A detail view shows only a part of the object but in greater detail and to a larger scale than the principal view. The part that is shown in detail elsewhere on the drawing is usually encircled by a heavy line on the principal view. Figure 2-15 is an example of the use of detail views.
The principal view shows the complete control wheel, while the detail view is an enlarged drawing of a portion of the control wheel.
A pictorial drawing [Figure 2-16] is similar to a photograph. It shows an object as it appears to the eye, but it is not satisfactory for showing complex forms and shapes. Pictorial drawings are useful in showing the general appearance of an object and are used extensively with orthographic projection drawings. Pictorial drawings are used in maintenance, overhaul, and part numbers. Three types of pictorial drawings are used frequently by aircraft engineers and technicians: (1) perspective, (2) isometric, and (3) oblique.
A perspective view [Figure 2-17(a)] shows an object as it appears to an observer. It most closely resembles the way an object would look in a photograph. Because of perspective, some of the lines of an object are not parallel and therefore the actual angles and dimensions are not accurate.
An isometric view [Figure 2-17(b)] uses a combination of the views of an orthographic projection and tilts the object forward so that portions of all three views can be seen in one view. This provides the observer with a three-dimensional view of the object. Unlike a perspective drawing where lines converge and dimensions are not true, lines in an isometric drawing are parallel and dimensioned as they are in an orthographic projection.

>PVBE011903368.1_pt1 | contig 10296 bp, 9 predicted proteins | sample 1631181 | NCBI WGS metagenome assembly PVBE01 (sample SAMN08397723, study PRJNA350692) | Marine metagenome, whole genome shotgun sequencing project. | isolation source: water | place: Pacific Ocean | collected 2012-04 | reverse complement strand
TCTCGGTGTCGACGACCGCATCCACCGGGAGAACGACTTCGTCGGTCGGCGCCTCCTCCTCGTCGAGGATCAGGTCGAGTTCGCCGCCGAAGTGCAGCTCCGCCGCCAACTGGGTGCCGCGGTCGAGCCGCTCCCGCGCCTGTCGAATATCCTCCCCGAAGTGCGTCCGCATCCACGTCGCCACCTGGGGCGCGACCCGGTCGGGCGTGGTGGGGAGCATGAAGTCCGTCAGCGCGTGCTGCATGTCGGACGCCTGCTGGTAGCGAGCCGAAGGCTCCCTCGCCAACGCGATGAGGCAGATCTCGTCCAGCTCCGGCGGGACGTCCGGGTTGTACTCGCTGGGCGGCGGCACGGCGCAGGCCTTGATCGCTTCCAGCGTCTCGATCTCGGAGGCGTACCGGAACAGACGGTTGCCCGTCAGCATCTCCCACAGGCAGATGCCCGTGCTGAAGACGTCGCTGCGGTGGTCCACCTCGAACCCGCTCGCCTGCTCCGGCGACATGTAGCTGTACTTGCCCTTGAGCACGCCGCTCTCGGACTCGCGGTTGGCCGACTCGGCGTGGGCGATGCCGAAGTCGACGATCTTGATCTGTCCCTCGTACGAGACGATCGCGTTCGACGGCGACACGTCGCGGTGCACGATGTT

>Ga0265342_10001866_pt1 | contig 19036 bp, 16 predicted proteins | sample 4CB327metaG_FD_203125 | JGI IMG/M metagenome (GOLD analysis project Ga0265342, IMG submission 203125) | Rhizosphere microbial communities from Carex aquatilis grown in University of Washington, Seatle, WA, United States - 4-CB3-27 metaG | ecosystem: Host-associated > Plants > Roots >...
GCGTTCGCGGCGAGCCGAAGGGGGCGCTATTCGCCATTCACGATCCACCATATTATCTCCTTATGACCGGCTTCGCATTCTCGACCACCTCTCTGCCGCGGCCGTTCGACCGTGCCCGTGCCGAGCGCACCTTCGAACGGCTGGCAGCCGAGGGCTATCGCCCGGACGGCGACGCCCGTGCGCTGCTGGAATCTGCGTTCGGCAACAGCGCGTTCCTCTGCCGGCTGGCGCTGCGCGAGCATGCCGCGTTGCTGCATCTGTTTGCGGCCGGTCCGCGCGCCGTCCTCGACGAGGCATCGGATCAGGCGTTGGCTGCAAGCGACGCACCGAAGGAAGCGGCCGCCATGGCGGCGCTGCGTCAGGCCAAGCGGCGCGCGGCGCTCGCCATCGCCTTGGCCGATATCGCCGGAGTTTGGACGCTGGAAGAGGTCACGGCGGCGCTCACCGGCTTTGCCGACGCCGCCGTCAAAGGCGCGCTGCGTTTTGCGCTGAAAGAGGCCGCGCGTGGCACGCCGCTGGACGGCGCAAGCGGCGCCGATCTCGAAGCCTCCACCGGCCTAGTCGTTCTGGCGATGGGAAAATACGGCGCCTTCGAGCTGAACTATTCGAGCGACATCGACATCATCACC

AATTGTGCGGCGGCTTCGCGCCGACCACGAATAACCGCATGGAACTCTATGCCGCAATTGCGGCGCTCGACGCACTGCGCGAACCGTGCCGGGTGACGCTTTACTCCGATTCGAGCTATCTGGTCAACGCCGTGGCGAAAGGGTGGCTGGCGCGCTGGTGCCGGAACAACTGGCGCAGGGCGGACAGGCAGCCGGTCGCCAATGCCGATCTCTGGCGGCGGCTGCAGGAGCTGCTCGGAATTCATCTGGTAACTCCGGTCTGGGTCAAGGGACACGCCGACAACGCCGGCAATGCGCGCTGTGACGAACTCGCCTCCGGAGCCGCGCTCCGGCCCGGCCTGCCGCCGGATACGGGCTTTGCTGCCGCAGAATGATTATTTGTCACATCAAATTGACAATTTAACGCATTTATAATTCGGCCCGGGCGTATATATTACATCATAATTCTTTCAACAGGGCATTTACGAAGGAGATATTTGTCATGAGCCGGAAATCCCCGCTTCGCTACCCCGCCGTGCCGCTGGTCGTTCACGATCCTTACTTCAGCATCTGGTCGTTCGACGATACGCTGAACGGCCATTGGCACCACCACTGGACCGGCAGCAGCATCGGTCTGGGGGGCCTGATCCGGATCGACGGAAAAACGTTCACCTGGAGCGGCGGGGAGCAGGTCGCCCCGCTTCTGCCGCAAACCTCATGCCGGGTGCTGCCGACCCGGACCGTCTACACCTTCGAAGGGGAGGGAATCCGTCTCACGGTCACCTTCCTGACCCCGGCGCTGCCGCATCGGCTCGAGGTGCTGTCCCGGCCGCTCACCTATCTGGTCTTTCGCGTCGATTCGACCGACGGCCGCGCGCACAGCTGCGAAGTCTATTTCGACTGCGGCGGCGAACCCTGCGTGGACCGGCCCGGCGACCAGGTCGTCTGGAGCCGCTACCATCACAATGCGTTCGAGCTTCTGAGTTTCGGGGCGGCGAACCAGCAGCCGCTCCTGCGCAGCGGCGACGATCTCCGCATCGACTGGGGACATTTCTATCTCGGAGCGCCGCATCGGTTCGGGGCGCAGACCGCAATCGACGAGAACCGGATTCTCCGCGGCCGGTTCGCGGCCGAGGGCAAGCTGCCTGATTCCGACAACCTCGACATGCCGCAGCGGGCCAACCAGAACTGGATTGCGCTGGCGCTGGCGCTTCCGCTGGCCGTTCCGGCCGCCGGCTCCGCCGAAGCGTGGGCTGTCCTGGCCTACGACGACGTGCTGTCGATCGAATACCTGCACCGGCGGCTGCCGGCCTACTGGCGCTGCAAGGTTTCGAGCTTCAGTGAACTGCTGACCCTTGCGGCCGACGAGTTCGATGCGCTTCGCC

An oblique view [Figure 2-17(c)] is similar to an isometric view except for one distinct difference. In an oblique drawing, two of the three drawing axes are always at right angles to each other.
Exploded View Drawings
An exploded view drawing is a pictorial drawing of two or more parts that fit together as an assembly. The view shows the individual parts and their relative position to the other parts before they are assembled.